While no breakthrough happened in the last three weeks, Ratcliffe says his hunger strike had shone a “greater spotlight” on his wife’s case and added pressure on the governments in London and Tehran.

“I think we’ve stopped the backward movement,” he says.

An undated file photo provided by the family of Nazanin Zaghari-Ratcliffe, a British-Iranian dual national detained in Iran. (Family of Nazanin Zaghari-Ratcliffe via AP, File)

Ratcliffe says he had started to get pains in his feet overnight, and a discussion with a doctor persuaded him to end the hunger strike. He says he planned to go to a hospital to get checked and hopes to be able to eat something after that.

“I didn’t want to go out in an ambulance,” he says. “I want to walk out with my head held high.”

Zaghari-Ratcliffe served five years in prison after being taken into custody at Tehran’s airport in April 2016 and convicted of plotting the overthrow of Iran’s government, a charge that she, her supporters and rights groups deny.

Zaghari-Ratcliffe was employed by the Thomson Reuters Foundation, the charitable arm of the news agency, and was arrested as she was returning home to Britain after visiting family. Rights groups accuse Iran of holding dual-nationals as bargaining chips for money or influence in negotiations with the West, something Tehran denies.

Health Ministry reports 147 COVID patients in serious condition

The Health Ministry says 449 new COVID-19 infections were diagnosed on Friday.

There are currently 147 patients in serious condition and 69 on ventilators.

Most patients in serious condition are over 60 and unvaccinated.

Since the start of the pandemic, 5.7 million Israelis have received two vaccine doses, and over 4 million have gotten a third booster shot.

The death toll stands at 8,140.

Lapid condemns antisemitic book burning in Poland: ‘Shocking show of hatred’

Foreign Minister Yair Lapid condemns an antisemitic event in Poland and demands action from local officials.

“The horrific antisemitic event in Poland reminds every Jew in the world of the powerful hatred and danger in the world if it is not quickly cut short, without compromise.”

“The unequivocal condemnation of officials in Poland is important and essential. I welcome and expect the Polish government to take a firm stand against the people that took part in this shocking show of hatred.”

At the Thursday event in the city of Kalisz, Polish nationalists shouted “death to Jews” as they burned a book representing a historic pact protecting the rights of Poland’s Jews.

President speaks with family of Israelis detained in Turkey

President Isaac Herzog speaks with the family of two relatives detained in Turkey for photographing its leader’s palace.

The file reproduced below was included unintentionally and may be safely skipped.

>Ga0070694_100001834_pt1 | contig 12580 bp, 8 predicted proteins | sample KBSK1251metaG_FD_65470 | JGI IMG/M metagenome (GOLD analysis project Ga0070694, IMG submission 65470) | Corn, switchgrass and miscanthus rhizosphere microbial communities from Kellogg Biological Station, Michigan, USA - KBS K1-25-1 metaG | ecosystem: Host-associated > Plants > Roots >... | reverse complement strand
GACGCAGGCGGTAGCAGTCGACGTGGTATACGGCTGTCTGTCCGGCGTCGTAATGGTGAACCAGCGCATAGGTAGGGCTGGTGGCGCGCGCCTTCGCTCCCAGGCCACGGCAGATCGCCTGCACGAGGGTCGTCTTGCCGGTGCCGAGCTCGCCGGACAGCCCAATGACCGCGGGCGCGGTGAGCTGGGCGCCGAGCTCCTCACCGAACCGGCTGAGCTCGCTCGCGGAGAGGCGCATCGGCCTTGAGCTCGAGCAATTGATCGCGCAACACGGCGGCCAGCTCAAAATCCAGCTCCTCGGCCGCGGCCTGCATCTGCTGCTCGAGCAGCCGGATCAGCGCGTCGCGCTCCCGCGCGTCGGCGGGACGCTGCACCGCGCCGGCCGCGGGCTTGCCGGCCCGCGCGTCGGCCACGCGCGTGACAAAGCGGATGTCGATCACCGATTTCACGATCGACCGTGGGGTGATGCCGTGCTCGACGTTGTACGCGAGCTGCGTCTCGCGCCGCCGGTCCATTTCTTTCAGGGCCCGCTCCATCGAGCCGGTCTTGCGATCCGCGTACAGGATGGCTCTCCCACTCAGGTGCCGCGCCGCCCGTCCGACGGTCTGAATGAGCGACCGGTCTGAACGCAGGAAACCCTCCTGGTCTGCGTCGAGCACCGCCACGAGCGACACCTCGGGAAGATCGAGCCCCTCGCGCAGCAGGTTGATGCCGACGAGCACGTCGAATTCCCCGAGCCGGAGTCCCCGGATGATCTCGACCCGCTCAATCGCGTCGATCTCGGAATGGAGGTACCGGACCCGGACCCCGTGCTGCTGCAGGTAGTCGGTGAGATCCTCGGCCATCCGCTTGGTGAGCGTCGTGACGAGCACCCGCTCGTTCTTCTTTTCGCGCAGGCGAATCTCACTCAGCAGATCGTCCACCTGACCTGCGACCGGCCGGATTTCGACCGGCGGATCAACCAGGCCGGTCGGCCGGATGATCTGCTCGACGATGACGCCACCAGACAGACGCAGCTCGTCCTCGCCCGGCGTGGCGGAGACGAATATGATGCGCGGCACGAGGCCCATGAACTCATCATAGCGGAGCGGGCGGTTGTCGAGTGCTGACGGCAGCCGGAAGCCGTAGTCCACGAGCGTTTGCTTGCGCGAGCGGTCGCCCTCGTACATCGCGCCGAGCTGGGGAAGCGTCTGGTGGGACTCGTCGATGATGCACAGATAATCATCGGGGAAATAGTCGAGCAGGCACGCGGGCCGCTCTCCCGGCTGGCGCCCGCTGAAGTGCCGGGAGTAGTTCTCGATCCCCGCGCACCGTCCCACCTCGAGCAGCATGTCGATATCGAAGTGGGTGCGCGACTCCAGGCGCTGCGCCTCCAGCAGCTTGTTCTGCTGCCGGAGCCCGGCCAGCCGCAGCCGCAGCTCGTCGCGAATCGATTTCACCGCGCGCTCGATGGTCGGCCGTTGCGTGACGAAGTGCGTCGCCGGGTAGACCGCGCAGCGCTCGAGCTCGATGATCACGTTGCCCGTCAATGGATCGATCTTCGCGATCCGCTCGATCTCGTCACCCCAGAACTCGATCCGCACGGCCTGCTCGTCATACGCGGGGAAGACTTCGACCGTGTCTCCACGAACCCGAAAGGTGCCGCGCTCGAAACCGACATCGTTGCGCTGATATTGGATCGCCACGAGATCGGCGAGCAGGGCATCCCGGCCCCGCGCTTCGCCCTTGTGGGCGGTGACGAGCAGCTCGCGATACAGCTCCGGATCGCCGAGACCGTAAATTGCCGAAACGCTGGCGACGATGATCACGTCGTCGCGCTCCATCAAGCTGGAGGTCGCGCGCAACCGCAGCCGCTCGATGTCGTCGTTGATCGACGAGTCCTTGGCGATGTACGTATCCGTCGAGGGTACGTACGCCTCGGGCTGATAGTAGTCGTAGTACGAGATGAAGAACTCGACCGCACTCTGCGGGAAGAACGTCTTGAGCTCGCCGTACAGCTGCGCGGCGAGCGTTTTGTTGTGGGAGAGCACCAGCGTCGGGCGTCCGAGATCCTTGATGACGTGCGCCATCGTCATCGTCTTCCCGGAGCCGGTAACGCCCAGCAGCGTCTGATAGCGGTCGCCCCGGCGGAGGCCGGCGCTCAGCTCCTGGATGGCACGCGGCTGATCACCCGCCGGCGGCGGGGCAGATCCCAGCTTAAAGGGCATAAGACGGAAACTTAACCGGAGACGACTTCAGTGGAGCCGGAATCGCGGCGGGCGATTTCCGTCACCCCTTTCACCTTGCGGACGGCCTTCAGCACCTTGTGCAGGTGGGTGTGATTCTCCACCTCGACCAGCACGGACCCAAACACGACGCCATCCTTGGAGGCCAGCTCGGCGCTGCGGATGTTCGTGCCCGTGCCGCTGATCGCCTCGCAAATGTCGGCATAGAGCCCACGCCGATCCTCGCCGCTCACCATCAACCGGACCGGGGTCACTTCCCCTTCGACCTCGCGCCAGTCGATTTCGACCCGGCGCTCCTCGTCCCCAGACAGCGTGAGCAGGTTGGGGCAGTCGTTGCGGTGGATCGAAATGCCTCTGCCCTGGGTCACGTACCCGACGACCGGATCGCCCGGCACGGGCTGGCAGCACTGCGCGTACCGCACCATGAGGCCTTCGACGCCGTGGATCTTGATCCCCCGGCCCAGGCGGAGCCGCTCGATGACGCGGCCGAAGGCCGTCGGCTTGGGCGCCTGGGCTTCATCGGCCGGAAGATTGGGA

Herzog says he is “convinced of their innocence,” reiterating that the pair have no connections to any government security agencies.

“We’re taking action to return them home quickly,” he says, adding that Foreign Minister Yair Lapid is helping lead the effort.

Mordy and Natli Oknin were detained on Thursday for photographing the palace of Turkish President Recep Tayyip Erdogan. They and their family insist they did not know it was illegal to do so.

Relatives say police let 18-year-old return to boyfriend, despite warnings, before her death

The family of a suspected murder victim blames the police, saying law enforcement “could have prevented it.”

The 18-year-old woman was found dead in her apartment in Beersheba overnight. Officers called to the scene arrested the woman’s 25-year-old partner, who was recently freed from a jail sentence for violence toward his partner.

A close family member tells the Maariv news site, “The police could have prevented this murder. They ignored the previous instances of violence. He has an open file at the Beersheba police station just from the last few months and there were other instances of violence in Netanya.”

“Every sensible person should have understood that this guy was dangerous to this young woman.”

The door to a Beersheba apartment where an 18-year-old woman was found dead, November 13, 2021 (Screen grab/Ynet)

The suspect was released from jail around a month ago, Channel 12 reports.

The girl’s family and friends tried to stop the relationship, and the mother locked the girl in her apartment to keep her from the boyfriend on Thursday, a family member says.

“The girl called the police because her mother wouldn’t let her go to him. The officer said she is 18, and let her leave. She went to her death. The mother didn’t want to let her go to her boyfriend because he’s violent, she was afraid. The girl didn’t listen to her.”

The family member says the girl’s mother had filed complaints against the boyfriend, and that the couple were together for six months.